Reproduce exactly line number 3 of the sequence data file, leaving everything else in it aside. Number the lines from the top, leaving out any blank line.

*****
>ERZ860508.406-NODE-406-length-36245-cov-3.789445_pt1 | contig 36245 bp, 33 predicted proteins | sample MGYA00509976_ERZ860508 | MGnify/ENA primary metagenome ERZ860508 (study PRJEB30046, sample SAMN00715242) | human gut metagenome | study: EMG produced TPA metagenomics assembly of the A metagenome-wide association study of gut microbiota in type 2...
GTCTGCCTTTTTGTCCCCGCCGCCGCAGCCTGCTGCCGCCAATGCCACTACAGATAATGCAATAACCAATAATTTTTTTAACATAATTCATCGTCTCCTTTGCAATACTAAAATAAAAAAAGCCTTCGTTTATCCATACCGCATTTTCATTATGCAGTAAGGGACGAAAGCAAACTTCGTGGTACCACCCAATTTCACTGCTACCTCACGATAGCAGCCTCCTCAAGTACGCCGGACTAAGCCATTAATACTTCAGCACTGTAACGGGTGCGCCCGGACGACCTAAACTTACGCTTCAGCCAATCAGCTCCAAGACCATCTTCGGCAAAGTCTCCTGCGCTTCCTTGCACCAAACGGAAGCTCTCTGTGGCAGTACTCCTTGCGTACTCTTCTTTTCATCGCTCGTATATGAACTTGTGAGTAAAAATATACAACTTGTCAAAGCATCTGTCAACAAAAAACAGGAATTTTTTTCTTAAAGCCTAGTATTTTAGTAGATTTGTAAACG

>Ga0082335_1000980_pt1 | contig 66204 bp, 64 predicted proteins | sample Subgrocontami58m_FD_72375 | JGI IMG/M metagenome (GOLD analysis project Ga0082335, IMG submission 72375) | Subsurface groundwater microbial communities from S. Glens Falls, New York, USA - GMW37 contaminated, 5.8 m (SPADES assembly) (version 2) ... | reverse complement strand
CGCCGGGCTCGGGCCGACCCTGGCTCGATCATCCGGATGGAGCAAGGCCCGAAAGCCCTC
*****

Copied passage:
>Ga0082335_1000980_pt1 | contig 66204 bp, 64 predicted proteins | sample Subgrocontami58m_FD_72375 | JGI IMG/M metagenome (GOLD analysis project Ga0082335, IMG submission 72375) | Subsurface groundwater microbial communities from S. Glens Falls, New York, USA - GMW37 contaminated, 5.8 m (SPADES assembly) (version 2) ... | reverse complement strand